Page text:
I sized up the company I was currently with: my sisters, brother, parents, 90-year-old grandfather, and seven rambunctious children under the age of 7.

"I think you have the wrong number," I told her, thinking she would hear the three-ring kiddie circus in the background, realize she had made a mistake, and hang up peacefully.

No such luck. Rather, the fact that a woman picked up the phone only fueled her fire.

"This number was on my Caller ID," she seethed, as if she had just sleuthed together a great mystery. "Someone from this number called my house, and I want to know why."

Baffled, all I could imagine was that in some unlucky twist of fate, one of the kids had managed to string together seven digits on the phone before an adult walked in, thwarting the mission. I repeated what she had said to make sure I understood her correctly. "Someone from here called you?" I asked.

And that's when it got ugly.

"Do you speak English?" she snapped.

And that's when it got really ugly.

See, it's one thing to invite insult by doing someone wrong. It's something entirely different to be insulted, in the comfort of your home, when you don't even know what it is you are being insulted for. Which is why, in so many words, I told the angry woman what she could do with her Caller ID.

Unfortunately, I was so busy doing so, that I missed the wild arm waving of my sister, who had just realized the caller's identity and was desperately trying to get my attention.

"The refrigerator," she mouthed in slow, exaggerated movements.

And that's when it dawned on me. But by now, it was too late - Mrs. Terrance Walker was fully apoplectic. And worst of all, she had my phone number and, with a simple flip through the phone book, could find out where I lived.

While seven small children played a rousing game of "scream at the top of your lungs" around me, I calmly tried to salvage what was left of the conversation. I explained that I had called her house only after someone from her house had called me, about a refrigerator, of all things, and wasn't that funny?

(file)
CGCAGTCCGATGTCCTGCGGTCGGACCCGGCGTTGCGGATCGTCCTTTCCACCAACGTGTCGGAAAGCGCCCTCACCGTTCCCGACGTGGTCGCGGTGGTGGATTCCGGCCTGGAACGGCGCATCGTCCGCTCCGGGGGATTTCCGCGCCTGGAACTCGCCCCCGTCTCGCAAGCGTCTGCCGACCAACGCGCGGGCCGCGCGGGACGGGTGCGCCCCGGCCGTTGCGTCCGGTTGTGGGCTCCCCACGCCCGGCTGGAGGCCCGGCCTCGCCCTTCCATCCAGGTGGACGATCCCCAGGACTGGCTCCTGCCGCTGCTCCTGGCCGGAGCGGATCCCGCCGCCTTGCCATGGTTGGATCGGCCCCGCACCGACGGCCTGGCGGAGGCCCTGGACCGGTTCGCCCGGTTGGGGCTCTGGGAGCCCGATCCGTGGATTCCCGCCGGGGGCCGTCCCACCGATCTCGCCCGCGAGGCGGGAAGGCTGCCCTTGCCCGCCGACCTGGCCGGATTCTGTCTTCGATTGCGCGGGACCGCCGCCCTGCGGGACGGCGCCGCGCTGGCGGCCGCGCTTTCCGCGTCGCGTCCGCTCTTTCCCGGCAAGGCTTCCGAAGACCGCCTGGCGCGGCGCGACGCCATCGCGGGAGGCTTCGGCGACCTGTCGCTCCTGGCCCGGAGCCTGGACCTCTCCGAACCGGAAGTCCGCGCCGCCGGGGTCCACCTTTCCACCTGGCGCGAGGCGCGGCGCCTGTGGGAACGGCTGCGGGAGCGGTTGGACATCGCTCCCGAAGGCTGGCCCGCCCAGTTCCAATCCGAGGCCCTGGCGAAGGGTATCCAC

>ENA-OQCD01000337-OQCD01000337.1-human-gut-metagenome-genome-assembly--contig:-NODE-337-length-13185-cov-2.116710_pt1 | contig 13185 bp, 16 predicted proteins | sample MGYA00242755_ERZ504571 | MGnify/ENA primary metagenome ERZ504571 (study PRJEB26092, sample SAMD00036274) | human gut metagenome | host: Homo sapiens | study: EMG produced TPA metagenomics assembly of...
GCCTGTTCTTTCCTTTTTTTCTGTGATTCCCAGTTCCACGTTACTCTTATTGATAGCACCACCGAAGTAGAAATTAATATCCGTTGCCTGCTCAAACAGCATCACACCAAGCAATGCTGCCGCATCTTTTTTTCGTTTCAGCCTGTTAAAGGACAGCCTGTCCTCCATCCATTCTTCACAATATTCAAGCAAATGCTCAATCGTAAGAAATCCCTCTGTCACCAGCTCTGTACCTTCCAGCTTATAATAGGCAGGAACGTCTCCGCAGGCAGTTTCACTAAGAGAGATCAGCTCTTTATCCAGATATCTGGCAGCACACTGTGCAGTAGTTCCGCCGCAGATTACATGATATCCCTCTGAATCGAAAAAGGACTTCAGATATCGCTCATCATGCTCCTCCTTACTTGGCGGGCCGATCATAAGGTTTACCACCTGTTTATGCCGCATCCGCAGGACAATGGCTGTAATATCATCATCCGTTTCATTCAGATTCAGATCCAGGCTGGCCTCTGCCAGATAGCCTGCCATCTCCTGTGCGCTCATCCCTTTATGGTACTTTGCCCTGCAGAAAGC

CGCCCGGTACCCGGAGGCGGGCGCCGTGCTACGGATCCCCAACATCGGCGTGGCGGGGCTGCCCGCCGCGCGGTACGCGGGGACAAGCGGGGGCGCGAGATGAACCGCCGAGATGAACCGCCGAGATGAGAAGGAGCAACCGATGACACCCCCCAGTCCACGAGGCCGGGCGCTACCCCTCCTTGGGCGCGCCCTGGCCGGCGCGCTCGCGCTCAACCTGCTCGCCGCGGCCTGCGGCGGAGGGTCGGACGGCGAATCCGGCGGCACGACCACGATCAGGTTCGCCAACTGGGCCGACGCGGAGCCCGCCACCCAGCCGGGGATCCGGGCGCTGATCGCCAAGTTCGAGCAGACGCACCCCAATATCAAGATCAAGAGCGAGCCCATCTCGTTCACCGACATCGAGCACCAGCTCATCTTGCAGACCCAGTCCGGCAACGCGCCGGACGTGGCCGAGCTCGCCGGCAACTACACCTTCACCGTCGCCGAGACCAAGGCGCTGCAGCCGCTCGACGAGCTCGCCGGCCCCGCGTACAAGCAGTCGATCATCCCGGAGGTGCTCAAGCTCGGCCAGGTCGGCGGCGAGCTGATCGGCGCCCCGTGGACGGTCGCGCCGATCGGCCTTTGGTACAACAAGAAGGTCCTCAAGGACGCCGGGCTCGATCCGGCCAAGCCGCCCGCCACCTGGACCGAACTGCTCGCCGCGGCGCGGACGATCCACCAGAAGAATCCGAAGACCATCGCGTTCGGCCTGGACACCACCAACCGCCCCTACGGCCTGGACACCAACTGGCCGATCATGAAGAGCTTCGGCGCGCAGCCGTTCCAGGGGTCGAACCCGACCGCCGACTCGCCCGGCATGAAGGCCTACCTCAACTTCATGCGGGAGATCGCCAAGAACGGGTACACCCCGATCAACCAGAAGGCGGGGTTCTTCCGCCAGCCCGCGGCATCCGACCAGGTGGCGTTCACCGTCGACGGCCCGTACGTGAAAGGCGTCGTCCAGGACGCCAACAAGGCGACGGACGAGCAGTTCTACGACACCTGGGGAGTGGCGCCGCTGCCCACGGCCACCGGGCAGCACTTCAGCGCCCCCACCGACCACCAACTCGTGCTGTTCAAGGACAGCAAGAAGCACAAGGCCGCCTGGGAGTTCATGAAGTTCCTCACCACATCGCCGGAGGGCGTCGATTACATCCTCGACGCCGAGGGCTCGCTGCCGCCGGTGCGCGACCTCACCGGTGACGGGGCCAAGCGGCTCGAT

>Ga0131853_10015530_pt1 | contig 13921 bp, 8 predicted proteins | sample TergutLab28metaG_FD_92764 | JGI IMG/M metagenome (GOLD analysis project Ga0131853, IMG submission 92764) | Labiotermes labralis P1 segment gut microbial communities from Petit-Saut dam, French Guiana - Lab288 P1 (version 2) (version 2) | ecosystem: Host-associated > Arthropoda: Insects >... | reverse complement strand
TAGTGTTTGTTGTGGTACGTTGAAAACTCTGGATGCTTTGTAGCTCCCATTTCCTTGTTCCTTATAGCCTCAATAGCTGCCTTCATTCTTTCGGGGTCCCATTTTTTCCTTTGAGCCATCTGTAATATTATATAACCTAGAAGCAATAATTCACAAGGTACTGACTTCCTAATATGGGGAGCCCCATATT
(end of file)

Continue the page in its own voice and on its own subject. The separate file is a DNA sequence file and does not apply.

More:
But she was not amused. Although I think she no longer thought her marriage was in jeopardy, she was still clinging to the belief that I was a rogue refrigerator saleswoman/day care provider preying on upstanding citizens.

I tried again to straighten her out, explaining that I wasn't involved in either of those businesses, at least not officially. But she wasn't having it. At least that's what I gathered from her mostly indecipherable tirade, which was punctuated by a slam in my ear. I'm not sure, but I think I'm being reported to the Better Business Bureau.

Needless to say, I didn't get much sleep that night. Partially because I was fearing for my life, but also because I was having trouble comprehending what sort of person habitually scrolls through her list of calls, verbally accosting any unfamiliar listings. What did she do for fun? Stalk the mailman?

Apparently the whole darn, Caller ID-happy world gone mad. I found it strange that something created to impart a sense of security had the exact opposite effect, turning regular people into pseudo telephone vigilantes - and all for the low price of an extra $30 a month. And despite all the slick technology, call-back options and screening capability, people were still getting their wires crossed.

- Missy Votel